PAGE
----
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John Edwards couldn't even deliver his state for the Dems.


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–Not only was he supposed to bring along his own state, but North Carolina Senator John Edwards was expected to deliver other southern electoral votes for the Democratic presidential ticket.

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He failed miserably, and wasn’t close to a difference-maker in any state.

Which, contrary to several opinions expressed earlier in the campaign, shows that Edwards can’t be considered a serious candidate for the presidency in 2008. He believed, along with many others, that even though Kerry might lose this year, his high profile on the ticket would boost his chances four years from now. Turns out that idea was a much larger gamble than he could have imagined.

North Carolina’s results prove how far Edwards’s star, if it ever did twinkle with his constituents since he was elected in 1998, has fallen. In a state where this year voters returned to office a reclusive Democratic governor, Mike Easley, and once again made both chambers of its legislature Democratic, Edwards could only help John Kerry muster 43 percent of the popular vote. Most other statewide offices went Democratic also.

Erskine Bowles, who blew a big lead in the polls to Republican Richard Burr in the race for Edwards’s former Senate seat, recognized what the national Democratic party and mainstream media did not: that Edwards was a loser. Bowles, with significant financial resources, campaigned as an independent who would work with both parties, but avoided almost every Kerry/Edwards visit to the state. That didn’t help him anyway, giving Burr the only other bright spot for North Carolina Republicans. Edwards’s unimpressive Senate record gave Bowles nothing to build on either.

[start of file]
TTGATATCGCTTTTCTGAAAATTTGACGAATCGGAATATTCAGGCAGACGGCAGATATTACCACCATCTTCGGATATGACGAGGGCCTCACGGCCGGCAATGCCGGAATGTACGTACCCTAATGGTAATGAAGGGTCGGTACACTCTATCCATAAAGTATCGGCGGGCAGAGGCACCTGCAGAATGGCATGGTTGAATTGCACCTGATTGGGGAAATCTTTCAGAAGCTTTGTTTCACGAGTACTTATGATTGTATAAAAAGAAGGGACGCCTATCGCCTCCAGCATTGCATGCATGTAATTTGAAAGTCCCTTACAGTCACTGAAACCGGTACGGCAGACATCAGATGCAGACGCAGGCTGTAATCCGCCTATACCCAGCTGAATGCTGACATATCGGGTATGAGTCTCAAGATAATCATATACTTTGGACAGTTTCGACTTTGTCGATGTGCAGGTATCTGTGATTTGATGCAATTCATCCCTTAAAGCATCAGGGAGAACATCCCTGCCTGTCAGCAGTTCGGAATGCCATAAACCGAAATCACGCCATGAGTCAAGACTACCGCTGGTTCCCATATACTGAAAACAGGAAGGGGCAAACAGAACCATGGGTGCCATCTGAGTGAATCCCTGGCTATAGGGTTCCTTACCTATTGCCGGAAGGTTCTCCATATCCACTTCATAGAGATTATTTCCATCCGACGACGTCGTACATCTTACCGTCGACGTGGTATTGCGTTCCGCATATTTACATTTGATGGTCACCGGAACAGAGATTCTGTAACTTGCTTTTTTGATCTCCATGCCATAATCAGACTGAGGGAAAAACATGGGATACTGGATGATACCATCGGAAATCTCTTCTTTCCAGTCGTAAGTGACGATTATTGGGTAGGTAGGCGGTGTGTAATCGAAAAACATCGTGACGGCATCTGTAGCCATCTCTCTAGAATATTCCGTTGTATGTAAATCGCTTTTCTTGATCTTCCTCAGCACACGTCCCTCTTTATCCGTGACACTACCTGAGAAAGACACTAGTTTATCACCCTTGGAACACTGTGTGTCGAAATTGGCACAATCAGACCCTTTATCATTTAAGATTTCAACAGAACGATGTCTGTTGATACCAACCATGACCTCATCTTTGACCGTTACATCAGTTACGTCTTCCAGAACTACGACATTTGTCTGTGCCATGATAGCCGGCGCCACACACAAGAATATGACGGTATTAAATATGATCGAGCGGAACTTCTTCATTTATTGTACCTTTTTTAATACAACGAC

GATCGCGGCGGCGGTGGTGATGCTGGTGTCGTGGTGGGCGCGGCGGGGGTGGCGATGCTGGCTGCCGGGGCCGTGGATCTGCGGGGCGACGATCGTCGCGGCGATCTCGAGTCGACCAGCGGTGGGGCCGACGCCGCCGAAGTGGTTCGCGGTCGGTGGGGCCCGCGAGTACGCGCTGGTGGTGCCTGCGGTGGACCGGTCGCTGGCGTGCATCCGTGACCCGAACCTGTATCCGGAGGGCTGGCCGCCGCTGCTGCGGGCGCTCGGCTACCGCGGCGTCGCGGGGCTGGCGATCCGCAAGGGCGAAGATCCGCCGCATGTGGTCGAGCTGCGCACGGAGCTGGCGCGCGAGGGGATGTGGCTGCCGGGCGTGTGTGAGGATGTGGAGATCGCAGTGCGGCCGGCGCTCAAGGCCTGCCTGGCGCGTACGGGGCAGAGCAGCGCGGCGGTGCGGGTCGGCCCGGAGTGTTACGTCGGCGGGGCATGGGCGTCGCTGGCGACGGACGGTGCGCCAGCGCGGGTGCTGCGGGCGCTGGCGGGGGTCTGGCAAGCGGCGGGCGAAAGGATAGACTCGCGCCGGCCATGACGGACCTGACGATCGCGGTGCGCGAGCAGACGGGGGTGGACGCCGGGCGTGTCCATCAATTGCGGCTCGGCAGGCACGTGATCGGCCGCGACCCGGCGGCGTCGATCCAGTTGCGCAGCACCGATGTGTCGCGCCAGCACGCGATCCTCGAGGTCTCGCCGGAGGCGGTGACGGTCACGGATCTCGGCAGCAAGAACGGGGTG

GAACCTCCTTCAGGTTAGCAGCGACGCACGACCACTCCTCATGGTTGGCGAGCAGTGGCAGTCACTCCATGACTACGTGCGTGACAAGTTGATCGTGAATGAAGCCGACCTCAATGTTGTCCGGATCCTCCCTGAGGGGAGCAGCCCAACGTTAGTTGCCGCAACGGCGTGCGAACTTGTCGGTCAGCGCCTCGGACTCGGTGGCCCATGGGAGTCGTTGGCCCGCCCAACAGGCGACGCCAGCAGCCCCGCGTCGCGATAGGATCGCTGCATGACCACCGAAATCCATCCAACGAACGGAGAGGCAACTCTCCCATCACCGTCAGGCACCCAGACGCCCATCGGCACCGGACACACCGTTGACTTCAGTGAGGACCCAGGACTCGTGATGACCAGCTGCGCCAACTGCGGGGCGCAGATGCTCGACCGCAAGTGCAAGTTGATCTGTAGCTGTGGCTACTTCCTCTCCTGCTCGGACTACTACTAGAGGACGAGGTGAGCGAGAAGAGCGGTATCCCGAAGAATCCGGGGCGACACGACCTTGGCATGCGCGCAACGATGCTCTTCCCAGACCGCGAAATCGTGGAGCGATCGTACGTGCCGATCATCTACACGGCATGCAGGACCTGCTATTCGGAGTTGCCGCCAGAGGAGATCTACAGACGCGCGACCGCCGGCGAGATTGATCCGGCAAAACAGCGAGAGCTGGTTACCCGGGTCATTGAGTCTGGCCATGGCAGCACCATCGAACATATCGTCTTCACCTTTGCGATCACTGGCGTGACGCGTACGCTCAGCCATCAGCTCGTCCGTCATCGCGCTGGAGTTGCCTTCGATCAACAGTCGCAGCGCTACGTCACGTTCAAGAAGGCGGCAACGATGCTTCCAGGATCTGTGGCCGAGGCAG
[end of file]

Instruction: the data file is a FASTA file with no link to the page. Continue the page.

Perhaps Kerry could have deployed Edwards more effectively, but I doubt it. Contrary to media reports Edwards stumped almost non-stop, but he did not bring along one single state that Kerry couldn’t have won without him. He did nothing on the campaign trail to distinguish himself and attract voters. With the Democratic successes statewide in North Carolina, Edwards had no excuse for Kerry’s poor showing there.

Their failures in the south likely mean that national Democrats will kick themselves in the coming days for putting Edwards on the ticket. How could they have so overestimated his popularity? How could they have ignored his obvious problems, which were not hidden, in his home state? How could they have been so deluded? Strategists don’t have as much say about their presidential candidate as primary voters do, but they can exert a lot of pressure on the vice presidential choice. This was a big boo-boo.

Which portends well for Hillary Rodham Clinton as a presidential candidate in 2008. Not only did Kerry fail this year, but Edwards, who many considered her best potential primary challenger four years from now, has sunk. Her path is clearer now than even she probably could have hoped.

Paul Chesser is associate editor of Carolina Journal, a publication of the John Locke Foundation.



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